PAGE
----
Today marks the five year anniversary of the Deferred Action for Childhood Arrivals (DACA) program that has provided vital relief to hundreds of thousands of young immigrants who came to the United States as children. I wish we could jubilantly celebrate and toast to this half-decade milestone. Instead, we are fighting to keep the program alive and protect Dreamers from shortsighted proposals that would abruptly terminate the program.
It was always our understanding that DACA was a stop-gap measure, not intended to provide a comprehensive or permanent solution. Rather, it was thought (and hoped) to serve as triage and provide interim relief to young individuals until immigration reform materialized in Congress.
DACA provides qualified individuals two years of work authorization and protection from deportation. To qualify, applicants must demonstrate that they have no serious criminal history, that they pose no threat to national security, that they entered the United States prior to their 16th birthday and have lived continuously in the U.S. since 2007, and that they meet minimum educational standards. DACA does not provide a permanent option for Dreamers, but they can renew every two years so long as they continue to meet the requirements.
When President Obama announced DACA on June 15, 2012, I was thrilled. There was a momentum toward immigration reform in Congress, which is what we really needed, but in the meantime it was something that could help Dreamers. Over the summer, thousands of bright young minds compiled their paperwork to ensure they were ready as soon as the program opened. And on August 15, 2012, the program went live. Dreamers had been waiting their whole lives to pursue the American dream and eagerly submitted their applications. And for them, it was just the beginning.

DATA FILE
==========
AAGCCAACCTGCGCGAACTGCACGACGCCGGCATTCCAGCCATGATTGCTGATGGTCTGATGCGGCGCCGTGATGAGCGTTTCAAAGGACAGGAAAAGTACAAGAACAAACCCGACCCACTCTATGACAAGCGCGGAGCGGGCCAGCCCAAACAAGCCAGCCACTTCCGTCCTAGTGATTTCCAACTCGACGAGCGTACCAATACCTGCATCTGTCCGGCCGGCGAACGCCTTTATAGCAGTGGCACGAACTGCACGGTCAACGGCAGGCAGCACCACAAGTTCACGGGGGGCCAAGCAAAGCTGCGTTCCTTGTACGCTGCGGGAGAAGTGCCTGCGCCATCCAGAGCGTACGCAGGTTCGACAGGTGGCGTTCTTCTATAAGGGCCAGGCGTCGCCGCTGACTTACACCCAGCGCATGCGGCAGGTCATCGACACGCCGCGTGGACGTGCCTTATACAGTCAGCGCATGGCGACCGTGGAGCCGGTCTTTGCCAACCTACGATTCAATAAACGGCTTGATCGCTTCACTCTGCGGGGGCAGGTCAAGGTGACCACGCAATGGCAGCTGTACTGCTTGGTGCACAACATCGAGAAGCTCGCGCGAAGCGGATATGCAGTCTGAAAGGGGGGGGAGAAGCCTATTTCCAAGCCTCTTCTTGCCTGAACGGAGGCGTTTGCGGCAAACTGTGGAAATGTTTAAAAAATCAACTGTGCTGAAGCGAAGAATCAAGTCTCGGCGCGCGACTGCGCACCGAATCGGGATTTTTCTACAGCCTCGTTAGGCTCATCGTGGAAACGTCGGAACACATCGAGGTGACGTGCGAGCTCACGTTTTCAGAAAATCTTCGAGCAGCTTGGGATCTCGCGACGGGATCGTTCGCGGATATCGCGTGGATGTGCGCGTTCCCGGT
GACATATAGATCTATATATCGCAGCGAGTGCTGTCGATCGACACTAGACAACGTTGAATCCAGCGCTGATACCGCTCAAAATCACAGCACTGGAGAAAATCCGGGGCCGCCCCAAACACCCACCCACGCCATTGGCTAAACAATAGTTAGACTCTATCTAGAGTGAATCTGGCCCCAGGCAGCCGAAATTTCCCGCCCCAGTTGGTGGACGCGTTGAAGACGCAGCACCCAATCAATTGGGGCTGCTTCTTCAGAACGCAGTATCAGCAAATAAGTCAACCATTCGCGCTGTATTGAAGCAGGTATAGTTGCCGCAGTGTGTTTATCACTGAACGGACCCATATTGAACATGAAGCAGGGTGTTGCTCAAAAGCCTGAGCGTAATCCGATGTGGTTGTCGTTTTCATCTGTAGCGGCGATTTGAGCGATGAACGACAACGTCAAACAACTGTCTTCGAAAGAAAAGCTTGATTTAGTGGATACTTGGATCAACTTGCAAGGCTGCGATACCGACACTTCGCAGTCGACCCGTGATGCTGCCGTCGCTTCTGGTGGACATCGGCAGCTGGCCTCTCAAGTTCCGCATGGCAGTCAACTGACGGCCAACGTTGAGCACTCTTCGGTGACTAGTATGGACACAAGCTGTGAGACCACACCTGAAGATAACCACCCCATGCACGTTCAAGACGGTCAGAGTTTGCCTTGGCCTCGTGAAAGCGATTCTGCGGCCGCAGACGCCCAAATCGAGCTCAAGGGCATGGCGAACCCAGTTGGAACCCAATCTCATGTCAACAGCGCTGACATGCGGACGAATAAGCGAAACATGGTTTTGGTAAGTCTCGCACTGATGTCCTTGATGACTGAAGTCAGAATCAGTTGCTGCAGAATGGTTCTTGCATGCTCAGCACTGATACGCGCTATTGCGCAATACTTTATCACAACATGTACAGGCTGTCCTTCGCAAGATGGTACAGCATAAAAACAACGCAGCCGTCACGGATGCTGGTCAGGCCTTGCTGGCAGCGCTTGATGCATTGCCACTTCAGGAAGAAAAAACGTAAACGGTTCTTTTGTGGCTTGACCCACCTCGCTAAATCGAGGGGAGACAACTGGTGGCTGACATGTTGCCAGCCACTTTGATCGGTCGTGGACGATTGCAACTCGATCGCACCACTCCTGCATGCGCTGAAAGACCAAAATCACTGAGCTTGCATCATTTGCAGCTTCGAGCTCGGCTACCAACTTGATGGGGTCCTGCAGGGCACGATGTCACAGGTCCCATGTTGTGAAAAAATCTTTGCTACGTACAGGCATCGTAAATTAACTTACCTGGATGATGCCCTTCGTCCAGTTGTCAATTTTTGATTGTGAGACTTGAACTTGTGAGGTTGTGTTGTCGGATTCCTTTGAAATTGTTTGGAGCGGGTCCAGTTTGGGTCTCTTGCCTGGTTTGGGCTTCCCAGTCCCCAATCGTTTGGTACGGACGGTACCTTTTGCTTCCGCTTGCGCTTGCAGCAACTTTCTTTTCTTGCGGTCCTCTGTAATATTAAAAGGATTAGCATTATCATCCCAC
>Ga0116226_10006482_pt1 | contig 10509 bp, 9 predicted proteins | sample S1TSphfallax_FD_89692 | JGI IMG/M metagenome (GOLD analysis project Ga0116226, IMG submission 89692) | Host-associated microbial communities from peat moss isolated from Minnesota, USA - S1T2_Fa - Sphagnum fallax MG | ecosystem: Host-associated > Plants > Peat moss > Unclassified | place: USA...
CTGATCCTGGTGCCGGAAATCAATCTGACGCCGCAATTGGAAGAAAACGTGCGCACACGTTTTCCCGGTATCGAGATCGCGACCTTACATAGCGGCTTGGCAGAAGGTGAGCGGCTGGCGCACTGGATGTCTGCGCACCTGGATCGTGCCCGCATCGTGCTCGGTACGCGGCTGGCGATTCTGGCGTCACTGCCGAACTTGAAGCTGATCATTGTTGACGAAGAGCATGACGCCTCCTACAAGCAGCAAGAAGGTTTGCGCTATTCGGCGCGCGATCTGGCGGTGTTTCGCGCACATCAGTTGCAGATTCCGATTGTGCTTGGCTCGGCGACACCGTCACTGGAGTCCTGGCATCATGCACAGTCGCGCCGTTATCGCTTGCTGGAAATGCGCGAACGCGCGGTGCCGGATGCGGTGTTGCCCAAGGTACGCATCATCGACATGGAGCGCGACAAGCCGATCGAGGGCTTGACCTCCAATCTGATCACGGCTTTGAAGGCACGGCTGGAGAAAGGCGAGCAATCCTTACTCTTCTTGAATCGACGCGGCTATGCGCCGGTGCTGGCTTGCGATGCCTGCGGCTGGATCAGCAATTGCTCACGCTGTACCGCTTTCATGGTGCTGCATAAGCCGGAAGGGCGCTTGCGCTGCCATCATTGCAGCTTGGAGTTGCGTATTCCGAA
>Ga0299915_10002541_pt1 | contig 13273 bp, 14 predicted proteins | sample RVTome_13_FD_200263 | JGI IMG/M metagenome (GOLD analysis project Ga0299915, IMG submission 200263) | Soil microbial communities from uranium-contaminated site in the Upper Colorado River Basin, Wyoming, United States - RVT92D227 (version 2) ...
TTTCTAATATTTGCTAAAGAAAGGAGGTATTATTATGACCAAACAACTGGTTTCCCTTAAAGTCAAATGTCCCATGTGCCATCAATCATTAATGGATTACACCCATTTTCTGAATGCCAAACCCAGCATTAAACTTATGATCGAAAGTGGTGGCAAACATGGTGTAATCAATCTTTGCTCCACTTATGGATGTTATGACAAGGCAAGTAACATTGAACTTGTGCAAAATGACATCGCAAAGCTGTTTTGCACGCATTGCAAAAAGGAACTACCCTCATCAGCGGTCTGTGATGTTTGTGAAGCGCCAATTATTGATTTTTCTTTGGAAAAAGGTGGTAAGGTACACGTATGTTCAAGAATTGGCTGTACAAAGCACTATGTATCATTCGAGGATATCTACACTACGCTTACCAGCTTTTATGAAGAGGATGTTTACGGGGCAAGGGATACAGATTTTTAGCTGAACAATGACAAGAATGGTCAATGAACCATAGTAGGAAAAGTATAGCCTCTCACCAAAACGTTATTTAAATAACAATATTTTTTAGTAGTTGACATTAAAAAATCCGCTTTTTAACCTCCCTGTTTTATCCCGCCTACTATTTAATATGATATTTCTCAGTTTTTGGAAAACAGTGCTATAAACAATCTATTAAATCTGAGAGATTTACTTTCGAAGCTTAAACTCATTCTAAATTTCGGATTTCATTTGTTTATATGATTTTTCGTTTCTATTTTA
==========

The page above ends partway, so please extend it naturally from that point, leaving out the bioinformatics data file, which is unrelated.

The vast majority of Dreamers did not choose to come here and certainly did not elect to violate any immigration laws. The DACA program was a reflection of the national consensus – immigrants brought to the U.S. as children should not be penalized. On July 21, 2017, Fortune reported that 78% of American voters support giving Dreamers a path to stay permanently in the U.S.
One of my first DACA clients was brought to the U.S. as a one-month-old. He told me, “The only thing I ever did wrong was being born on the wrong side of the border.” This is the only country he has ever known. And his story is not an anomaly. Many of my DACA clients have no memory of their country of birth, do not speak, read, or write the predominant language in their home country, and have no family outside the United States. Prior to August 2012, there were no immigration options for Dreamers. Coming forward, out of the shadows, was a momentous and celebratory time for these young men and women and I am eternally grateful to have been a part of their stories.
Now, however, those who currently hold DACA are in limbo. During the campaign, then-candidate Trump vowed to end the program. Since he took office in January, he has refrained from detailing his plans for the initiative. Dreamers were (and are) understandably confused on what their future holds. Should they renew their DACA if the program is in imminent danger of being taken away? Will the Administration target Dreamers for deportation?